‘Digital Operational Excellence’, using digital solutions to improve process efficiency, is rapidly gaining traction. Especially in heavy industries such as construction, manufacturing, engineering, and energy.
LabelA, a leading digital product agency based in Amsterdam, led by Account & Technology Director Jeffrey Bouva, aids clients such as Van Oord integrate digital solutions. Sweav, co-founded by Joeri Schouten, assists clients such as Wavin, ZND, and Elastofirm in creating their digital operational strategy via freelance strategy consultants and interim operational managers.
In this article, Jeffrey and Joeri discuss the case for digital operational excellence. Why staying agile and focussing on the ‘how’ is key, what common leadership pitfalls are and how ‘complexity’ shifted from software development to internal data and IT dependencies.
Why do you believe digital operational excellence is a no-brainer in heavy industries?
Jeffrey: “Well, the short answer is because potential efficiency gains are immense. Most of the time, companies in heavy industries are lightyears behind when it comes to the digitization of their core business processes. They work with old, scattered, and highly user-unfriendly systems”.
Joeri: “Let’s say sales employees of a €500m construction company need to copy-paste data manually from one system to another. And in 10% of the cases, an error is made. Then building a solution that connects these systems is probably an easy business case. It’s basically Digital Operational Excellence. It’s nothing fancy, but it still has a very high impact on the bottom-line.”
What are the most common leadership pitfalls you observe when implementing digital operational excellence?
Jeffrey: “Overall, I’d say there are two main issues. Firstly, using ‘digital’ or ‘data’ as an objective in itself is quite problematic. Too often, I hear, ‘we want a mobile app’ or ‘we need a dashboard.’ Instead, the best approach is to start with the goal and then determine the most effective means to achieve it. Sometimes, it could be an app or a dashboard, but maybe it should be something else. Besides, it is crucial to test your idea with the end-user, also if they those end-users internal employees.”
“Another important one is that senior leaders get too involved in decision-making. As a CEO, it is critical to concentrate on what customers and employees will require in two years. He or she should trust the project manager or 'product owner' to know what to build at present.”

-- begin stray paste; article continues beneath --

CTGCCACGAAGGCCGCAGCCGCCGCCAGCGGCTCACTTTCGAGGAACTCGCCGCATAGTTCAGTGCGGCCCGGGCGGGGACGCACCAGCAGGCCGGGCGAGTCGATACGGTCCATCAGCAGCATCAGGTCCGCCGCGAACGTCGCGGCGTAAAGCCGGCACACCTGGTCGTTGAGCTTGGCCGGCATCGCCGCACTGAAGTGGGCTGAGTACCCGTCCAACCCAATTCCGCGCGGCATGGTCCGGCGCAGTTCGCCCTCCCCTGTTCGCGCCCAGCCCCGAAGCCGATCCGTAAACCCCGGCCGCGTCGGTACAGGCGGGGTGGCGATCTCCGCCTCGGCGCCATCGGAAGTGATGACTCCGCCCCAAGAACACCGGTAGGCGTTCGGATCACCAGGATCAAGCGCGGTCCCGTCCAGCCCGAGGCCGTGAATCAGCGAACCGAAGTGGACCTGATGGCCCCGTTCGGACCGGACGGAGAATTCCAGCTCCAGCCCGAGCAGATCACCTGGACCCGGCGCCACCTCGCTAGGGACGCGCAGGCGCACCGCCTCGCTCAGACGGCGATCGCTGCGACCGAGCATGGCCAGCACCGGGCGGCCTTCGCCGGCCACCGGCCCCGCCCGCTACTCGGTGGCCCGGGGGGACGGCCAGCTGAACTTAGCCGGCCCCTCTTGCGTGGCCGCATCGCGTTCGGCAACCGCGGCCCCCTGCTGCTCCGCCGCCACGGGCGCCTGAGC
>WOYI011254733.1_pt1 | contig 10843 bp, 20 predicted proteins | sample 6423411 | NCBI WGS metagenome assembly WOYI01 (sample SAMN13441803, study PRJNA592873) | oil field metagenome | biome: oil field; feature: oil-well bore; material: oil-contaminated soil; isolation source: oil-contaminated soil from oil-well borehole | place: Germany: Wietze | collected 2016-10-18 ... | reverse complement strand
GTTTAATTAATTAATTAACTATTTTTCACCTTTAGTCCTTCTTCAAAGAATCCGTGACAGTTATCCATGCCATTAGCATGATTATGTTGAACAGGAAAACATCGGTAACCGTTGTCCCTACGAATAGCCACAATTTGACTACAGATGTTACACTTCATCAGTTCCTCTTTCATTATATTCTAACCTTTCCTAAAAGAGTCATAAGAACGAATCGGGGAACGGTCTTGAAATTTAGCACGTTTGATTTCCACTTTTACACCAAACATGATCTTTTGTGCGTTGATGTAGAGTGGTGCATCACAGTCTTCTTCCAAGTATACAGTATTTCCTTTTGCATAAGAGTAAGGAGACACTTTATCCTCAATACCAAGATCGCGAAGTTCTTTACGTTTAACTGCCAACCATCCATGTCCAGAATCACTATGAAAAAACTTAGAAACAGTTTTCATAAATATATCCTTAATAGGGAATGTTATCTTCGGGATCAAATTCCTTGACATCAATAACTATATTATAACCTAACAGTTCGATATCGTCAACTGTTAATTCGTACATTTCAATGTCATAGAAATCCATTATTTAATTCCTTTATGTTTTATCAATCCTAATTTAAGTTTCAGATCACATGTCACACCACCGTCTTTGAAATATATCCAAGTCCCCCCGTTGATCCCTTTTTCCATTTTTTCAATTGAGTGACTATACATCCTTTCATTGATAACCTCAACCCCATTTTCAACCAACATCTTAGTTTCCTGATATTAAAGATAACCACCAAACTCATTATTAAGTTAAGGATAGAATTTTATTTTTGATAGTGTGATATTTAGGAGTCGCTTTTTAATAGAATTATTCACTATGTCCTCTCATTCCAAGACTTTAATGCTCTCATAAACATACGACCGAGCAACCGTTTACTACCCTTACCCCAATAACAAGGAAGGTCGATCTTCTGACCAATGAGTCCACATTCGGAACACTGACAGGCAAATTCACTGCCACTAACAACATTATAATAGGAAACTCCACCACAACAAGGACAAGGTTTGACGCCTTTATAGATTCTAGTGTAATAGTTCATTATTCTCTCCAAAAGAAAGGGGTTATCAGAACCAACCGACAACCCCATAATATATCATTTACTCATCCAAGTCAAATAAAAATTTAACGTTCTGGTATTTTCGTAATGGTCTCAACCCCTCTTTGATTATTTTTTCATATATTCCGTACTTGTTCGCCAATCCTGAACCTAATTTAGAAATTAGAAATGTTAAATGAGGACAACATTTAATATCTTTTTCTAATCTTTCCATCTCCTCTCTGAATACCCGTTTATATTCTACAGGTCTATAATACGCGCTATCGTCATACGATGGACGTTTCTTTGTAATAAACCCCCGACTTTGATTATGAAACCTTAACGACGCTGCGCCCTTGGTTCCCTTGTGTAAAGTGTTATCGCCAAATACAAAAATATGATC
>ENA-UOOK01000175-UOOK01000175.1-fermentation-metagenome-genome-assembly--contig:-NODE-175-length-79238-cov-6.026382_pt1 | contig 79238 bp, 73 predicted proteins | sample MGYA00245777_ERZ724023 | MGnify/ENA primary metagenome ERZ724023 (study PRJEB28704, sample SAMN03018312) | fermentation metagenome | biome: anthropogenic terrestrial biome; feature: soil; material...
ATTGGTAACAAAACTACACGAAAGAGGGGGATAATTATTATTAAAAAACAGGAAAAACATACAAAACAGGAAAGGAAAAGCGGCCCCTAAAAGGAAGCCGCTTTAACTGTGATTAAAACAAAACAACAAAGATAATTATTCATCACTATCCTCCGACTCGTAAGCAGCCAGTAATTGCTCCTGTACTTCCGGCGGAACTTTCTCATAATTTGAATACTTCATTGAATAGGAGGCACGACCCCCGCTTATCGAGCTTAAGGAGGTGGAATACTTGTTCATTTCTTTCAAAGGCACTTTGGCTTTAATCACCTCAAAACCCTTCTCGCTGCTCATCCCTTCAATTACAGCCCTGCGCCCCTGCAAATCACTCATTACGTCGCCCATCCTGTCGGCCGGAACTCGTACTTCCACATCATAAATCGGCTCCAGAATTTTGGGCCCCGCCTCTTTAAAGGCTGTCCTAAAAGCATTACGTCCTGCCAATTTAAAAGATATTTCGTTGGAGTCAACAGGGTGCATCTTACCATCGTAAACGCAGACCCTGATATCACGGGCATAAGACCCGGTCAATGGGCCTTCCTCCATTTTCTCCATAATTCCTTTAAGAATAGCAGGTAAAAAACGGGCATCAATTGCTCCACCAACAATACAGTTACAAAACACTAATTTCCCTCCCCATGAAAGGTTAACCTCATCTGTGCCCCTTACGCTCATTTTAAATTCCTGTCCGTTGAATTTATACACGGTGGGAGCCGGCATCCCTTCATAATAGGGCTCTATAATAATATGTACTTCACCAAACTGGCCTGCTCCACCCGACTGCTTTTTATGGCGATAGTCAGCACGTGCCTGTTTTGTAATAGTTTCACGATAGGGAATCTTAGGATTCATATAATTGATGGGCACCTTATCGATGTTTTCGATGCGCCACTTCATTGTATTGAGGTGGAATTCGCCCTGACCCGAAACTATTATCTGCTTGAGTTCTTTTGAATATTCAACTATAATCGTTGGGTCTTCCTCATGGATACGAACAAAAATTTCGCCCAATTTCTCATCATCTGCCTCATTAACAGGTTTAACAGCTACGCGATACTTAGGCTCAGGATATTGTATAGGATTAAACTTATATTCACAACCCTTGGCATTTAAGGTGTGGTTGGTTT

Joeri: “Most of the time, product owners are overruled by senior leadership and, unfortunately, few are willing to push back. I believe senior leaders should only challenge the PO on whether what they are building is right for the customer/user. After all, that’s the only thing that truly matters.”
“When it comes to setting business goals first, as Jeffrey mentioned earlier, sometimes they are not clear enough to provide direction for a development agency. Sweav and LabelA work together in such situations to clarify strategic priorities before building the solution.”
Should digital project managers embrace ‘agile’ or stick to their usual way of running projects?
Joeri: “Project managers in heavy industries are used to having all the details before starting a project, which makes sense. It's impossible to build a bridge or power plant without clearly understanding the specifications, budget, and timelines. However, the problem with digital solutions is that you can never know 100% for sure what a great result looks like in advance. And unlike building physical stuff, software can be easily adjusted along the way.”
Jeffrey: “Most importantly, you really don’t want to build solutions you don’t need. In this context, being agile basically entails the capacity to implement new insights you gather along the way to adjust and improve your solution while building. Moreover, you need to stay focused on the goal (the ‘what’) and be flexible on the way to achieve the goal (the ‘how’). This is also the case in heavy industries.”
“However, when working with clients for the first time, they may find this approach daunting. The only way to convince them is by asking them to take a chance on us. Once they try it, they don’t want to go back.”
Technical projects are often perceived as complex. Do you agree?
Jeffrey: “It used to be the case from a technical perspective. Nonetheless, over the past few years, software development has been commoditized. Once, we used to build everything custom. Now, most solutions are ‘off the shelf.’ If you look at your personal life, from WhatsApp to even ChatGPT: everything works seamlessly and is (almost) free.”
“Hence, our role as an agency has shifted from pure builder to bridging all different solutions together and being the guardian of user-centricity.”
Joeri: “Nowadays, complexity is more likely to lie in the company itself. For example, suppose you’re implementing a digital solution and discover that your company's master data is a total mess. In that case, it will be a significant internal challenge to resolve.”
“Alternatively, when you’re a multinational company with operating companies worldwide, you encounter a problem where the once uniformly implemented ERP system is now configured in many different ways. Getting back to a uniform configuration will be a big challenge."